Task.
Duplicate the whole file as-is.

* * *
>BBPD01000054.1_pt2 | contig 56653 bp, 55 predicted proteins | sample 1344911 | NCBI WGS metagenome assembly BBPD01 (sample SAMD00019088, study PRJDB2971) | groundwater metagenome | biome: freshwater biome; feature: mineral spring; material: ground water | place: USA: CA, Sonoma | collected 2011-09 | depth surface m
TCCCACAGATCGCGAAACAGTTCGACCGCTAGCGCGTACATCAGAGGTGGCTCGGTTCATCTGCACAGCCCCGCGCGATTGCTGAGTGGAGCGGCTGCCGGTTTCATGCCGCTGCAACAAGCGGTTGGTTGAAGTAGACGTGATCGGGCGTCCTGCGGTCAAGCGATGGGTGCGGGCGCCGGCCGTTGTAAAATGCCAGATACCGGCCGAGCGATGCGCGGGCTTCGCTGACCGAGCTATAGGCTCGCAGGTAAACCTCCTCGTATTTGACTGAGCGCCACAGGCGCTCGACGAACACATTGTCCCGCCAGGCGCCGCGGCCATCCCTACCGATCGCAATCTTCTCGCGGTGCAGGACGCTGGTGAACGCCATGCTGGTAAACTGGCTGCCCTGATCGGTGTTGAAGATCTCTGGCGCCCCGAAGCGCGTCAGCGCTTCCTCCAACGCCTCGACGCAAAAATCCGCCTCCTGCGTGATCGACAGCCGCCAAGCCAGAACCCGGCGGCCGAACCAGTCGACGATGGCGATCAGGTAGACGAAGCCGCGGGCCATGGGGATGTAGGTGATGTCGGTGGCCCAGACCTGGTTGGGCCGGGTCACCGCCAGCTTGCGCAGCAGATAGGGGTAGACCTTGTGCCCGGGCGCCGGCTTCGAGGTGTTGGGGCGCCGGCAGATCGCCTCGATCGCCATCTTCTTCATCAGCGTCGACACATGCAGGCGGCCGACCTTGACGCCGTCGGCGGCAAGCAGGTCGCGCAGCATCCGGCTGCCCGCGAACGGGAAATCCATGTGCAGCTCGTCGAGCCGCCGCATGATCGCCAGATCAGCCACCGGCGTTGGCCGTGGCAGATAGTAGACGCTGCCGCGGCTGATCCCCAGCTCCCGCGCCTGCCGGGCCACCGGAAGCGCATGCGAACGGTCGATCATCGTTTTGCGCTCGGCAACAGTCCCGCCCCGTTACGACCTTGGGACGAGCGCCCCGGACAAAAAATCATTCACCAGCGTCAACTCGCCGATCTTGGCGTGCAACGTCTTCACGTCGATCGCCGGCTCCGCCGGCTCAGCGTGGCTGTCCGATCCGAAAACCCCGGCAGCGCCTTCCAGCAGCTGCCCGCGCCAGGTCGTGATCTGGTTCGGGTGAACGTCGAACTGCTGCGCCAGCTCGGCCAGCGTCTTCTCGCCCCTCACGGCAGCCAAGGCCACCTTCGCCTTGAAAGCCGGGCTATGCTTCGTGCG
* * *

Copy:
>BBPD01000054.1_pt2 | contig 56653 bp, 55 predicted proteins | sample 1344911 | NCBI WGS metagenome assembly BBPD01 (sample SAMD00019088, study PRJDB2971) | groundwater metagenome | biome: freshwater biome; feature: mineral spring; material: ground water | place: USA: CA, Sonoma | collected 2011-09 | depth surface m
TCCCACAGATCGCGAAACAGTTCGACCGCTAGCGCGTACATCAGAGGTGGCTCGGTTCATCTGCACAGCCCCGCGCGATTGCTGAGTGGAGCGGCTGCCGGTTTCATGCCGCTGCAACAAGCGGTTGGTTGAAGTAGACGTGATCGGGCGTCCTGCGGTCAAGCGATGGGTGCGGGCGCCGGCCGTTGTAAAATGCCAGATACCGGCCGAGCGATGCGCGGGCTTCGCTGACCGAGCTATAGGCTCGCAGGTAAACCTCCTCGTATTTGACTGAGCGCCACAGGCGCTCGACGAACACATTGTCCCGCCAGGCGCCGCGGCCATCCCTACCGATCGCAATCTTCTCGCGGTGCAGGACGCTGGTGAACGCCATGCTGGTAAACTGGCTGCCCTGATCGGTGTTGAAGATCTCTGGCGCCCCGAAGCGCGTCAGCGCTTCCTCCAACGCCTCGACGCAAAAATCCGCCTCCTGCGTGATCGACAGCCGCCAAGCCAGAACCCGGCGGCCGAACCAGTCGACGATGGCGATCAGGTAGACGAAGCCGCGGGCCATGGGGATGTAGGTGATGTCGGTGGCCCAGACCTGGTTGGGCCGGGTCACCGCCAGCTTGCGCAGCAGATAGGGGTAGACCTTGTGCCCGGGCGCCGGCTTCGAGGTGTTGGGGCGCCGGCAGATCGCCTCGATCGCCATCTTCTTCATCAGCGTCGACACATGCAGGCGGCCGACCTTGACGCCGTCGGCGGCAAGCAGGTCGCGCAGCATCCGGCTGCCCGCGAACGGGAAATCCATGTGCAGCTCGTCGAGCCGCCGCATGATCGCCAGATCAGCCACCGGCGTTGGCCGTGGCAGATAGTAGACGCTGCCGCGGCTGATCCCCAGCTCCCGCGCCTGCCGGGCCACCGGAAGCGCATGCGAACGGTCGATCATCGTTTTGCGCTCGGCAACAGTCCCGCCCCGTTACGACCTTGGGACGAGCGCCCCGGACAAAAAATCATTCACCAGCGTCAACTCGCCGATCTTGGCGTGCAACGTCTTCACGTCGATCGCCGGCTCCGCCGGCTCAGCGTGGCTGTCCGATCCGAAAACCCCGGCAGCGCCTTCCAGCAGCTGCCCGCGCCAGGTCGTGATCTGGTTCGGGTGAACGTCGAACTGCTGCGCCAGCTCGGCCAGCGTCTTCTCGCCCCTCACGGCAGCCAAGGCCACCTTCGCCTTGAAAGCCGGGCTATGCTTCGTGCG